Researchers Find a Way to ‘Starve’ Cancer

Source: Vanderbilt University

Summary: For the first time researchers demonstrated that it is possible to starve a tumor and stop its growth with a newly discovered small compound that blocks uptake of the vital nutrient glutamine.

Cancer cells exhibit unique metabolic demands that distinguish them biologically from otherwise healthy cells. The metabolic specificity of cancer cells affords us rich opportunities to parlay chemistry, radiochemistry and molecular imaging to discover new cancer diagnostics and potential therapies. For the first time, researchers from the Vanderbilt University demonstrated that it is possible to starve a tumor and stop its growth with a newly discovered small compound that blocks uptake of the vital nutrient glutamine. This study lays the groundwork for the development of potential “paradigm-shifting” therapies targeting cancer cell metabolism that could be monitored non-invasively by positron-emission tomography (PET) imaging. The research findings were published in the journal Nature Medicine.

ACST2 protein - primary transporter of Glutamine

This computationally derived homology model of glutamine transporter shows small molecule inhibitor binding in the transporter’s orange-red transmembrane region. Credit: Vanderbilt University

Glutamine is an essential amino acid and is involved in many cells functions such as biosynthesis, cell signaling and protection against oxidative damage. As cancer cells divide more rapidly than normal cells they need more glutamine. The primary transporter of glutamine to the cancer cells is a protein called ACST2. Elevated ASCT2 levels have been linked to poor survival in many human cancers. Genetic studies have shown that silencing the ACST2 gene in cancer cells have produced dramatic anti-tumor effects. The research team developed V-9302, the first highly-potent small molecule inhibitor of a glutamine transporter. Targeting glutamine metabolism at the transporter level resulted in reduced cancer cell growth and proliferation, increased oxidative damage and increased cell death. This study represents a potentially viable approach to precision cancer medicine.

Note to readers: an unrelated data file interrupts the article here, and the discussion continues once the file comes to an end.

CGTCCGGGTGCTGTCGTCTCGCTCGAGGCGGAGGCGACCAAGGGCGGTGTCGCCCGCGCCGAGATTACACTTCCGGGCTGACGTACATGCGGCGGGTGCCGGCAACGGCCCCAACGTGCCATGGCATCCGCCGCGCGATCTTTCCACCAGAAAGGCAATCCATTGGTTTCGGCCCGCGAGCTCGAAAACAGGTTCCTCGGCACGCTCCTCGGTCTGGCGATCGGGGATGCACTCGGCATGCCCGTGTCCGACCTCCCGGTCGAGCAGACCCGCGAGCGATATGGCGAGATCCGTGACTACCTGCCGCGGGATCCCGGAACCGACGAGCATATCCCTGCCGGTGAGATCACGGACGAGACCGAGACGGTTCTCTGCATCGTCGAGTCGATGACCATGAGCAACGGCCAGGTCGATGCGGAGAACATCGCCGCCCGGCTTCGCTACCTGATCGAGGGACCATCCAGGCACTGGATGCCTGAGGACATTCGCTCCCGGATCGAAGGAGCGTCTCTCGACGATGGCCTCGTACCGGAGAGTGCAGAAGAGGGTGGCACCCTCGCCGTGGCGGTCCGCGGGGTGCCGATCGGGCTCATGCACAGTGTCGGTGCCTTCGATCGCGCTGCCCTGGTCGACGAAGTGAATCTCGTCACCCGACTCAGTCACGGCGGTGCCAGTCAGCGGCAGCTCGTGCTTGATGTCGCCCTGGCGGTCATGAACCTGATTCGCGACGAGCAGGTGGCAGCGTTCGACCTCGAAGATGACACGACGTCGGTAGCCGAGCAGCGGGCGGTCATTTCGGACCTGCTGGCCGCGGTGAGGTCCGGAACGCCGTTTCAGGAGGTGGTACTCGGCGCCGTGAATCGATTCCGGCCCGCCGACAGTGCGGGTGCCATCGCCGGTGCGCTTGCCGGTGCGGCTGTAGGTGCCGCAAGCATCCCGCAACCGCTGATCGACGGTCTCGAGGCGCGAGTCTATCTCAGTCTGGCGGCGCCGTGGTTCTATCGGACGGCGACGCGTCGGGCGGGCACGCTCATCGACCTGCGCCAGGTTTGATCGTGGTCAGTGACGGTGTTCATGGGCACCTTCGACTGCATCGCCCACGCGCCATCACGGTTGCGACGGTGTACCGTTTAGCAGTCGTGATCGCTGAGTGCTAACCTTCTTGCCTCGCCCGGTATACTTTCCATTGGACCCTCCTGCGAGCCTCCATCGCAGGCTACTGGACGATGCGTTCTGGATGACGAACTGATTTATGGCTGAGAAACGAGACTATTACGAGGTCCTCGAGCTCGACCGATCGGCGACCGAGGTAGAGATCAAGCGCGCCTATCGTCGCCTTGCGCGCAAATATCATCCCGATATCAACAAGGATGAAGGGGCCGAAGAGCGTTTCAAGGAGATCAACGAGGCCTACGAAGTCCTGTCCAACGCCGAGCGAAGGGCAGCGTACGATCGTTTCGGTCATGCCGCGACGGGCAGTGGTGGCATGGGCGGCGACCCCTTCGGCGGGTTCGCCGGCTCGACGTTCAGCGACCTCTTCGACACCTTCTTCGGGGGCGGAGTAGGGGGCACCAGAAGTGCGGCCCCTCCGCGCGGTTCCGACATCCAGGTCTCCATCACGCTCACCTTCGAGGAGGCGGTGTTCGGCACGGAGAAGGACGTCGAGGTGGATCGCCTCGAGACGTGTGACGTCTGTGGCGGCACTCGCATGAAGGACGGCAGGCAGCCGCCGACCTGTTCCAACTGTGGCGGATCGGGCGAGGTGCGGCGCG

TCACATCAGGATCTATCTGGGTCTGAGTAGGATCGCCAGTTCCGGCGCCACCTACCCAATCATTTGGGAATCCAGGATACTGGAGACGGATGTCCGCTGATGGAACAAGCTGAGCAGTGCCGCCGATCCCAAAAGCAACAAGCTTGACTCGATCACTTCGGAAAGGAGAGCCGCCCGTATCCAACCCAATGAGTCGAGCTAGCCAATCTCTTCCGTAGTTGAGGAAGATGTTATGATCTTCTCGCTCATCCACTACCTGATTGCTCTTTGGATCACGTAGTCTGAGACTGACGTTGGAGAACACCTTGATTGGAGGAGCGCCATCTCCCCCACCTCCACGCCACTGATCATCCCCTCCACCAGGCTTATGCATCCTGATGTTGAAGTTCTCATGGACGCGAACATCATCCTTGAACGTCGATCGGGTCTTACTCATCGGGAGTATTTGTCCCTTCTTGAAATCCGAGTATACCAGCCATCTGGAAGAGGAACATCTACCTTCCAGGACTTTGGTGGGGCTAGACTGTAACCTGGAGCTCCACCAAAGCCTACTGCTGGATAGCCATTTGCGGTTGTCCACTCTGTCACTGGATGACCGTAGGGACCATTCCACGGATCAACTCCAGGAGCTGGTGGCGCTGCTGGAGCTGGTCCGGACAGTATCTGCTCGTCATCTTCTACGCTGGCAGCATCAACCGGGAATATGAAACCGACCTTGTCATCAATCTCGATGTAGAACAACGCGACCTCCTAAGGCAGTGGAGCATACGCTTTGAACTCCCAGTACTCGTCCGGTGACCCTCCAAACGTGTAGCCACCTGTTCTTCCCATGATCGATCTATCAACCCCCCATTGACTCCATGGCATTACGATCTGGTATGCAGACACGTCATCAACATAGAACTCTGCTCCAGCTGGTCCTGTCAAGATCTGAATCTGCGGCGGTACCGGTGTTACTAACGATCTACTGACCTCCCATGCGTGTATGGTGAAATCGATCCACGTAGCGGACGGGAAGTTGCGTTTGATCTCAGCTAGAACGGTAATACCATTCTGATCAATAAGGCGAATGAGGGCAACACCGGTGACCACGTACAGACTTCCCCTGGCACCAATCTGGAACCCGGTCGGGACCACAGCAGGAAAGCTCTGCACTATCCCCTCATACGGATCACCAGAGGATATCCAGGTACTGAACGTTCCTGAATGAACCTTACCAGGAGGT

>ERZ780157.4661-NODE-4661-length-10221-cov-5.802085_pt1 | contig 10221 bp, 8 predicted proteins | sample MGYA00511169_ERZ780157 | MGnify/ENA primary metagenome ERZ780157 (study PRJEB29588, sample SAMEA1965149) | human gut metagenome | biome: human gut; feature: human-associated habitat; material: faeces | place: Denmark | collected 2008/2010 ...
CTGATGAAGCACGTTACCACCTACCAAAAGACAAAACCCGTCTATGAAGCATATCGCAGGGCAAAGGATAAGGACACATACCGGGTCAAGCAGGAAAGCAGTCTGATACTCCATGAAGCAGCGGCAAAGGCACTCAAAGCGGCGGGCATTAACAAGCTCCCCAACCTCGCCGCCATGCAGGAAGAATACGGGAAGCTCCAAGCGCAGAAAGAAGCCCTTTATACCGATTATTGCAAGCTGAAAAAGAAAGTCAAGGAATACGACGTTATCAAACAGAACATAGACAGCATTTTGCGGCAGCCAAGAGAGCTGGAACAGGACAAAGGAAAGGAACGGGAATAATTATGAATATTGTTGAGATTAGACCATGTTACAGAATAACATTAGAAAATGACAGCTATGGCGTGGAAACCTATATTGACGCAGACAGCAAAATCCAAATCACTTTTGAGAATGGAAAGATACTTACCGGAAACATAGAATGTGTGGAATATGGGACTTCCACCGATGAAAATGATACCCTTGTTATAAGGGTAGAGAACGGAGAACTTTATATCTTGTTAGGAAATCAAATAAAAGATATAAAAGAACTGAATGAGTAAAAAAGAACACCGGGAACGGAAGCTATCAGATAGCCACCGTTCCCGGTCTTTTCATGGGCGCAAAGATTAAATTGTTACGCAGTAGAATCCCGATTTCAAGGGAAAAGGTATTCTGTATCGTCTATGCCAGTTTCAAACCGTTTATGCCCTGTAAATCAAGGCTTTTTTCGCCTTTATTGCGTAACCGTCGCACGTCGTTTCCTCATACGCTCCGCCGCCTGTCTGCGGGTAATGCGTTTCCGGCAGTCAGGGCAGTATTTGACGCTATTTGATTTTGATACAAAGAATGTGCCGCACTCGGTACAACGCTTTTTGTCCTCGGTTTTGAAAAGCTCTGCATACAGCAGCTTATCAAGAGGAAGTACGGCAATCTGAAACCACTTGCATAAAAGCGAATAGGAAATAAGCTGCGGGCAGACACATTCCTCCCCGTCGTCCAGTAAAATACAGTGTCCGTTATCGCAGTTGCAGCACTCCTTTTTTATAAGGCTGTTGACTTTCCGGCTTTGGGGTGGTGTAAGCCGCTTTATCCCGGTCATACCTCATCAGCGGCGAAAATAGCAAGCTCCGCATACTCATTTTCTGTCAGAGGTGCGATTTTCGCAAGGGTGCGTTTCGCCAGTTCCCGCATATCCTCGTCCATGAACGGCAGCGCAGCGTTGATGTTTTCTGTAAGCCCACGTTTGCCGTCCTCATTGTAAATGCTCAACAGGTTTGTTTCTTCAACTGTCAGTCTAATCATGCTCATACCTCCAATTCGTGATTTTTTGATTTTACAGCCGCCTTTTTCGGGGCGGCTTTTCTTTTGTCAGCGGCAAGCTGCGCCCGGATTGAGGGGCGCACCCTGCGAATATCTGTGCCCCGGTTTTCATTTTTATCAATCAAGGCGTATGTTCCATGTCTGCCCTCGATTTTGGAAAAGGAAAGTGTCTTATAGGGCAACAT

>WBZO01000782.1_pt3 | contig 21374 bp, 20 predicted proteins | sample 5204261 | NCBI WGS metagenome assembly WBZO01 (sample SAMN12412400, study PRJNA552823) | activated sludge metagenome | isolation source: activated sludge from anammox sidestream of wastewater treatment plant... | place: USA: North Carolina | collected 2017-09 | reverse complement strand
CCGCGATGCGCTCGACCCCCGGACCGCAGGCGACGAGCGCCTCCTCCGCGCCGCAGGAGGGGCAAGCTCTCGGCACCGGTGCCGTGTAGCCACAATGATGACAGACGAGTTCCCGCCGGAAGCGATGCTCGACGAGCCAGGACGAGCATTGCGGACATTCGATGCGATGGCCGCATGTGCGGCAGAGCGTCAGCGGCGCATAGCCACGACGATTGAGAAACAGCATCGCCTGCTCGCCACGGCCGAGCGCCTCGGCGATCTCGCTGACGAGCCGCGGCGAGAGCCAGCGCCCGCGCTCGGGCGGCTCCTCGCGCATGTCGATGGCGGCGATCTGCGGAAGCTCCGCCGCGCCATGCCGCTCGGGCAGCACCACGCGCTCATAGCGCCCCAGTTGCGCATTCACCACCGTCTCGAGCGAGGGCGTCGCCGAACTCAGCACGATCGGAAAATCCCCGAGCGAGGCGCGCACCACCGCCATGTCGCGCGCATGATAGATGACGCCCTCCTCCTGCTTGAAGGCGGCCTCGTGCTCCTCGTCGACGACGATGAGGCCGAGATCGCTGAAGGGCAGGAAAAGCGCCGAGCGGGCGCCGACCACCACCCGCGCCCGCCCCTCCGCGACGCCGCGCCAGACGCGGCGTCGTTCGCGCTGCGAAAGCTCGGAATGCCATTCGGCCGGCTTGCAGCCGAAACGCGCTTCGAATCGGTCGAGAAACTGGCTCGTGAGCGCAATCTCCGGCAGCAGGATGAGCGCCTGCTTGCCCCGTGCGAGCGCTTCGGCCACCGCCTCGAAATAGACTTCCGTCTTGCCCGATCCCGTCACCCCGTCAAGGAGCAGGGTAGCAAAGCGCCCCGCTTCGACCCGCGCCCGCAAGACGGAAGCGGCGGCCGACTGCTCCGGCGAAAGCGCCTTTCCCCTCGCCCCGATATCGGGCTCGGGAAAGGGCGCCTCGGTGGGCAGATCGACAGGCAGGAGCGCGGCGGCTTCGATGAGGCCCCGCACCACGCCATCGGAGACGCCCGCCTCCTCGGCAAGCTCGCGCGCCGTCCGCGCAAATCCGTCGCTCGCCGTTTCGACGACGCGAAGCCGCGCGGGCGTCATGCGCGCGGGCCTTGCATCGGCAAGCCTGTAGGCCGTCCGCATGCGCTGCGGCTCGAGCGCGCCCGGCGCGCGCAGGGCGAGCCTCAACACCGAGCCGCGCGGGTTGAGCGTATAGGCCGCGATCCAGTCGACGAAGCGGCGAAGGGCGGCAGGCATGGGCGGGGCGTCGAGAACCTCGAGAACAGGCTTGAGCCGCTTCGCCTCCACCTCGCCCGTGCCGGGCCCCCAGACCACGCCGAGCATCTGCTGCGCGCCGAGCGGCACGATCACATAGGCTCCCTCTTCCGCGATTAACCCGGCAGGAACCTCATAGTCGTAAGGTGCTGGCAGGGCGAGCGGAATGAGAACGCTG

Dr. Charles Manning said, “if we could make a PET imaging tracer based on a certain drug that could help us predict which tumors will accumulate the drug and therefore be clinically vulnerable to it? This is the very essence of ‘visualized’ precision cancer medicine.”

More Information: Pharmacological blockade of ASCT2-dependent glutamine transport leads to antitumor efficacy in preclinical models, Nature Medicine (2018).

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